Description: This study examined separation—individuation developmental issues for young adult women, from the perspective of object-relations theory. Its purpose was to explore a woman's perception of her relationship with mother as it is affected by age and request for psychotherapy as well as the relationship between the mother-daughter bond and selfreported personality characteristics. Ninety-six women from 17 to 40 years of age volunteered to participate, and they were grouped into two age ranges. Life Stage 1 women were 17-22 years of age, while Life Stage 2 women ranged from 23-40. Within each Life Stage, the women were further categorized into clinical and non-clinical groups. All of the participants were college students and/or working women from clerical, managerial, and professional occupations who were recruited from their respective schools, jobs and outpatient clinics. Each woman completed the test packet which included a demographic data questionnare; the Identity vis-a-vis Mother Questionnaie (IVM-20) developed by Crastnopol (1980); the Clinical Analysis Questionnaire (CAQ) and Rotter1s Locus of Control Scale. The IVM-20 contains four scales, each designed to measure a unique mother-daughter relationship: Individuated (Ind), Symbiosis (Syra), Practicing (Prac) and Distancing (Dist). Ind is supposed to reflect a healthy autonomy with a loving mother-daughter bond, while Prac should represent ambivalence toward mother. Sym represents an overly dependent relationship and Dist was designed to measure an angry rejection of mother.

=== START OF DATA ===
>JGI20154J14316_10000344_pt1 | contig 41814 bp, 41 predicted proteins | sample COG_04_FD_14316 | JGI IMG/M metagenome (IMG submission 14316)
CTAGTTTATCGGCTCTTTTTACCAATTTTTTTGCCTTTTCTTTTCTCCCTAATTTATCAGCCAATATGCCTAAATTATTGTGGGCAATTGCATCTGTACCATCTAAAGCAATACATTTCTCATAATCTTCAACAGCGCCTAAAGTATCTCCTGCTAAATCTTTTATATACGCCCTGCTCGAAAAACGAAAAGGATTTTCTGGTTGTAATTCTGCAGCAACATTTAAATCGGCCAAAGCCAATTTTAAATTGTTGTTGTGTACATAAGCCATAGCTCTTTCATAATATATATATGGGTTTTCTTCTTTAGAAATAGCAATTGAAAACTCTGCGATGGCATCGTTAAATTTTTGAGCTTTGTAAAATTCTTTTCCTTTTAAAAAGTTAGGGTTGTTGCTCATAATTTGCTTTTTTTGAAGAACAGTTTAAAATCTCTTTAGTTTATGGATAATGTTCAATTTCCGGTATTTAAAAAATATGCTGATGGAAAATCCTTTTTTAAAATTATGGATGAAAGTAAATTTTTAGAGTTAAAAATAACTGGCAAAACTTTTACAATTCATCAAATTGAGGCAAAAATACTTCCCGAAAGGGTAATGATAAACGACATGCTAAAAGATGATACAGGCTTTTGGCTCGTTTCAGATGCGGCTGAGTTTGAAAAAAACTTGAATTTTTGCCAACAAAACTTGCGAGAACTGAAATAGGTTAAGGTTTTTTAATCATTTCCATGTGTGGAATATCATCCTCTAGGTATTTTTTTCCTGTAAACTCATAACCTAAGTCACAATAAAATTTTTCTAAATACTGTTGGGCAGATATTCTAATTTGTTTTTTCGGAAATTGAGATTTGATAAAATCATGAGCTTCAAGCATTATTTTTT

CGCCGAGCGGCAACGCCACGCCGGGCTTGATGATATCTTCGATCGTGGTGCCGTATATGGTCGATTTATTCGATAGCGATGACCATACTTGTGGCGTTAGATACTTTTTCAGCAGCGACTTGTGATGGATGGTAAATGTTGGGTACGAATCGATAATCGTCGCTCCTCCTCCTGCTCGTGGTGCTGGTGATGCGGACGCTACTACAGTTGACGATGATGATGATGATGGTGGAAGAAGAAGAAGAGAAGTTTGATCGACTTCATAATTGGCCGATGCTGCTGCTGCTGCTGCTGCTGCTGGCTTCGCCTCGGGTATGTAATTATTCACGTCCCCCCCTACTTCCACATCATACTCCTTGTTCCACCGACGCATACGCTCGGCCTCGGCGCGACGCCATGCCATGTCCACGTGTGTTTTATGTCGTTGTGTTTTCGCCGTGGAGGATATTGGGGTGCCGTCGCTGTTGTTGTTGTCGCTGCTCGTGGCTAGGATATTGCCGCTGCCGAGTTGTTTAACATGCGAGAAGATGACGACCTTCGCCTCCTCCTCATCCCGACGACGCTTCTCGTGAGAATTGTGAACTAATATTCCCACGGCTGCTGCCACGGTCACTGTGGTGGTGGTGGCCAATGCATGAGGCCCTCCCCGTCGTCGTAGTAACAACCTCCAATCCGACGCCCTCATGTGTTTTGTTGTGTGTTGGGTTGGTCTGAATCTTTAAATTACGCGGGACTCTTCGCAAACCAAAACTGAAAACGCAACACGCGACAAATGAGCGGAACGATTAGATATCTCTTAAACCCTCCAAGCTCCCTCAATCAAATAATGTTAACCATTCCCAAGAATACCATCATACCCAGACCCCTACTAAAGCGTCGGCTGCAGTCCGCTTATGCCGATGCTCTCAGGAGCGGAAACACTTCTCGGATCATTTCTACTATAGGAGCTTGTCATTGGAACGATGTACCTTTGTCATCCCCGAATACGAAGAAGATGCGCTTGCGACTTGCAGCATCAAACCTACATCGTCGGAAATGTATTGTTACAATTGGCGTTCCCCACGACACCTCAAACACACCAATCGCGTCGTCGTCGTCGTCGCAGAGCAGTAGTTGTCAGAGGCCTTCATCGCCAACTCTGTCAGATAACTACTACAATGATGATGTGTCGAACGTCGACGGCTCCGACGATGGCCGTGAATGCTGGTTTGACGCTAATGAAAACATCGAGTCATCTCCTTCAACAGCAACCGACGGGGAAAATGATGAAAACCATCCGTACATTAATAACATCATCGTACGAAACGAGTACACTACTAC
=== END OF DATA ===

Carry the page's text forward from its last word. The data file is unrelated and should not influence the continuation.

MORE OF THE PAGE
Date: May 1983
Creator: Mullins, Deborah

Sex-Role and Self-Concept Among Prisoners

Description: This study was undertaken to examine possible relationships among sex-role types, self-concept, and length of incarceration in residents at a federal minimum security co-correctional prison. Twelve female and 53 male subjects completed the Zung Self-rating Depression Scale, StateTrait Anxiety Scale, Bern Sex-Role Inventory, Marlowe-Crowne Social Desirability Scale, Self-Concept Scale, and a Reaction to Imprisonment Q-sort. MMPI scores and demographic data for each subject were obtained from institution records. Subjects were divided into three groups (New, N = 25; Three Month, N = 20; and One Year, N = 20) on the basis of the length of time they had been incarcerated. Those in the New group were retested with all instruments except the MMPI after they had been imprisoned approximately three months. Instruments were administered only once to the other groups. On the basis of scores on the Bern Sex-Role Inventory, subjects were classified by sex—role type (masculine, feminine, androgynous, or undifferentiated). Discriminant function analyses were used as an initial screen to determine which of the dependent variables might contribute to the "simple effects" factors of the main multivariate analysis of variance procedure.